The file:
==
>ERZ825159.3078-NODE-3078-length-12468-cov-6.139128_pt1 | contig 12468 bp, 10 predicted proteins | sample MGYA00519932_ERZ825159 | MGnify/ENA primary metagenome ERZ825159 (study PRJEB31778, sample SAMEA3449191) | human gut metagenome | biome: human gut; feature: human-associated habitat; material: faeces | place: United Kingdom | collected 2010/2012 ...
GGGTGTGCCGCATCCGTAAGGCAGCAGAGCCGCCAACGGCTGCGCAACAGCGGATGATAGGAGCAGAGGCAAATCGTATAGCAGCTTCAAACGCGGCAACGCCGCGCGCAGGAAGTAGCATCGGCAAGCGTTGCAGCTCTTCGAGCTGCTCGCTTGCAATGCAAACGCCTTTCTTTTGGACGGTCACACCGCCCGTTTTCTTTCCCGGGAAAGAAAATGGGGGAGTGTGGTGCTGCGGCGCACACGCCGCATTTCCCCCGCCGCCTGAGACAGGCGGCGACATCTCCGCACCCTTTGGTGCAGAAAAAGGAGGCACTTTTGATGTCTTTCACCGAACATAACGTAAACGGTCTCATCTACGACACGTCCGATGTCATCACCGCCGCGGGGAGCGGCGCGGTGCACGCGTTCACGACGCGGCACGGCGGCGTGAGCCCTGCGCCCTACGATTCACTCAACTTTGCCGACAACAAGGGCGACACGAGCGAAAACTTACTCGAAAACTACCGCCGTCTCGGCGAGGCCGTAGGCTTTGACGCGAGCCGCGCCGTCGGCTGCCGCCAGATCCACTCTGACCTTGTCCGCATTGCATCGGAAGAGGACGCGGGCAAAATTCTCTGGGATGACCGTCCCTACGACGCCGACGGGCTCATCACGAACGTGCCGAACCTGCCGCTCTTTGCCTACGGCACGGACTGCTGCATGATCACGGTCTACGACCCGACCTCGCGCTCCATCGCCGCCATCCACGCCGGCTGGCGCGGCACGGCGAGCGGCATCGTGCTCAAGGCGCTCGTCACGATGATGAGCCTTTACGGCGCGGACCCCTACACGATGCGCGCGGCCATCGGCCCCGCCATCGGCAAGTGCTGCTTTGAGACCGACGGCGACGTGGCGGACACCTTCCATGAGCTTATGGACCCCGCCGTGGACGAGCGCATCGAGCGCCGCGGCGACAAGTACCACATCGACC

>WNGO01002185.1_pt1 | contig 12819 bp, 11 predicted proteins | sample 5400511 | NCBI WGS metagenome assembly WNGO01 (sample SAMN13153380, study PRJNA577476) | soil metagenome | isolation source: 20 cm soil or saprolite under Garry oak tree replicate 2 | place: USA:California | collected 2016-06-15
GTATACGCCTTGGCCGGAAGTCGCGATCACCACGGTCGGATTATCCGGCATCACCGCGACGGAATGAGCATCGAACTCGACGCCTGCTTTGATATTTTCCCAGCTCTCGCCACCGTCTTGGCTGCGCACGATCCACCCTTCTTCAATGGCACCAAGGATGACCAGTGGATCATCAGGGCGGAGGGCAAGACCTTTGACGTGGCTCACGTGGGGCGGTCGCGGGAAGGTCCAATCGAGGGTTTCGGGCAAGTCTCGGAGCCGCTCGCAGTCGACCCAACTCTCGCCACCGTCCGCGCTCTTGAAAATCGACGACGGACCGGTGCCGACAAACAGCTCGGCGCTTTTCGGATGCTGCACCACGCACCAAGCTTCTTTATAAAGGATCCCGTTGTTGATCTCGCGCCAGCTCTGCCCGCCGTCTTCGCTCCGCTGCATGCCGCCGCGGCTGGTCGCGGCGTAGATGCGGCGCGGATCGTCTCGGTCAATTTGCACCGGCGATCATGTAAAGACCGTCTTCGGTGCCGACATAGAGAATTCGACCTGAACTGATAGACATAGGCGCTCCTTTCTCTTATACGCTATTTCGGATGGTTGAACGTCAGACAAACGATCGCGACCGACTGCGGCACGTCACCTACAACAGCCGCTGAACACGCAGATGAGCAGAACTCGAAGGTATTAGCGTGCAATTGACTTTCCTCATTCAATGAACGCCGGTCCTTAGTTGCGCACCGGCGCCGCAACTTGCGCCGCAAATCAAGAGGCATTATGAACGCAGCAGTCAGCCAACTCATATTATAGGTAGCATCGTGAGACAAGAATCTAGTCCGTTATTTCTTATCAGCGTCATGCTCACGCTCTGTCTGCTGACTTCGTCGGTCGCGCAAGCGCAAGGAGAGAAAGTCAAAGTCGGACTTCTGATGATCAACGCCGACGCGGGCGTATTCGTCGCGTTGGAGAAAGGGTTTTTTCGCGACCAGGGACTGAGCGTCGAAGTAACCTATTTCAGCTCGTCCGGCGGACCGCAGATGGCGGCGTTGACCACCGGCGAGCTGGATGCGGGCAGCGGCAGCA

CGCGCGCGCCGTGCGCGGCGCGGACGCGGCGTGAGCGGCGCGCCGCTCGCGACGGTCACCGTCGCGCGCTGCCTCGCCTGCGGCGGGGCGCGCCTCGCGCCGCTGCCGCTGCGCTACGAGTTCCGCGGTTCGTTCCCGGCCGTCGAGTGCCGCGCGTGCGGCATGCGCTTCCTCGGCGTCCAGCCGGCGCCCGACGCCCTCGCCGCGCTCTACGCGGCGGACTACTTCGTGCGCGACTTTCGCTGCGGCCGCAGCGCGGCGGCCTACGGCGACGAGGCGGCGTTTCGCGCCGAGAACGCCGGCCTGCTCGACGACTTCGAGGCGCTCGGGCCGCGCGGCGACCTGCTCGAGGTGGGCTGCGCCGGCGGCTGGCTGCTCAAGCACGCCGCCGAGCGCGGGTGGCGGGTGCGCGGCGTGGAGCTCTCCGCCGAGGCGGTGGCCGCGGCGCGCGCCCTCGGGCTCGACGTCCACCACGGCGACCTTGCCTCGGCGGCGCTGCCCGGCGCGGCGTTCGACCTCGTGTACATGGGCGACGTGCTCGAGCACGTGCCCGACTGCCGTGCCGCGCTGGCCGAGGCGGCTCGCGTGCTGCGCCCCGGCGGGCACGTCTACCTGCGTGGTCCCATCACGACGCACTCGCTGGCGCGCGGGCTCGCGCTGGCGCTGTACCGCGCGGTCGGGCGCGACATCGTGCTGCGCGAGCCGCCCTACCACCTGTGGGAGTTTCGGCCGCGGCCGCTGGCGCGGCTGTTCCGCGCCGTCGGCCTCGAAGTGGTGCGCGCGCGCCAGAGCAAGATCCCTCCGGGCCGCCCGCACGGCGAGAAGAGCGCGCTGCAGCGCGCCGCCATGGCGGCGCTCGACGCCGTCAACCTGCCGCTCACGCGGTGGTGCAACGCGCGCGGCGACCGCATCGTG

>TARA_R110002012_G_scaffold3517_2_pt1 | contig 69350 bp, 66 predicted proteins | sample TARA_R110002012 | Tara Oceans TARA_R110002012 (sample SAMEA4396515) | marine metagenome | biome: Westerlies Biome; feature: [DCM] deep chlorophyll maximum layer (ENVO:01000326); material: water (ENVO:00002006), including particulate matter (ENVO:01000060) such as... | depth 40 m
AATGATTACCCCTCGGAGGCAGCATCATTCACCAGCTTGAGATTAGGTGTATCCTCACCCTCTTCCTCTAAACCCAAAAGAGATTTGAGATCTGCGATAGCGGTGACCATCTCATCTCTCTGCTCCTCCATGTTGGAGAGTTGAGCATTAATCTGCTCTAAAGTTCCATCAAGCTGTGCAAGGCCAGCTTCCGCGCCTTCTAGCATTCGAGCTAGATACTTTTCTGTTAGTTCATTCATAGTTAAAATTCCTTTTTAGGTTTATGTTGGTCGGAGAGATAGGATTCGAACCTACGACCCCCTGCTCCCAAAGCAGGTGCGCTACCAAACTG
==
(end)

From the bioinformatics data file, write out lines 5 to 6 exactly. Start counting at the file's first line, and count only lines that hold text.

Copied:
CGCGCGCGCCGTGCGCGGCGCGGACGCGGCGTGAGCGGCGCGCCGCTCGCGACGGTCACCGTCGCGCGCTGCCTCGCCTGCGGCGGGGCGCGCCTCGCGCCGCTGCCGCTGCGCTACGAGTTCCGCGGTTCGTTCCCGGCCGTCGAGTGCCGCGCGTGCGGCATGCGCTTCCTCGGCGTCCAGCCGGCGCCCGACGCCCTCGCCGCGCTCTACGCGGCGGACTACTTCGTGCGCGACTTTCGCTGCGGCCGCAGCGCGGCGGCCTACGGCGACGAGGCGGCGTTTCGCGCCGAGAACGCCGGCCTGCTCGACGACTTCGAGGCGCTCGGGCCGCGCGGCGACCTGCTCGAGGTGGGCTGCGCCGGCGGCTGGCTGCTCAAGCACGCCGCCGAGCGCGGGTGGCGGGTGCGCGGCGTGGAGCTCTCCGCCGAGGCGGTGGCCGCGGCGCGCGCCCTCGGGCTCGACGTCCACCACGGCGACCTTGCCTCGGCGGCGCTGCCCGGCGCGGCGTTCGACCTCGTGTACATGGGCGACGTGCTCGAGCACGTGCCCGACTGCCGTGCCGCGCTGGCCGAGGCGGCTCGCGTGCTGCGCCCCGGCGGGCACGTCTACCTGCGTGGTCCCATCACGACGCACTCGCTGGCGCGCGGGCTCGCGCTGGCGCTGTACCGCGCGGTCGGGCGCGACATCGTGCTGCGCGAGCCGCCCTACCACCTGTGGGAGTTTCGGCCGCGGCCGCTGGCGCGGCTGTTCCGCGCCGTCGGCCTCGAAGTGGTGCGCGCGCGCCAGAGCAAGATCCCTCCGGGCCGCCCGCACGGCGAGAAGAGCGCGCTGCAGCGCGCCGCCATGGCGGCGCTCGACGCCGTCAACCTGCCGCTCACGCGGTGGTGCAACGCGCGCGGCGACCGCATCGTG

>TARA_R110002012_G_scaffold3517_2_pt1 | contig 69350 bp, 66 predicted proteins | sample TARA_R110002012 | Tara Oceans TARA_R110002012 (sample SAMEA4396515) | marine metagenome | biome: Westerlies Biome; feature: [DCM] deep chlorophyll maximum layer (ENVO:01000326); material: water (ENVO:00002006), including particulate matter (ENVO:01000060) such as... | depth 40 m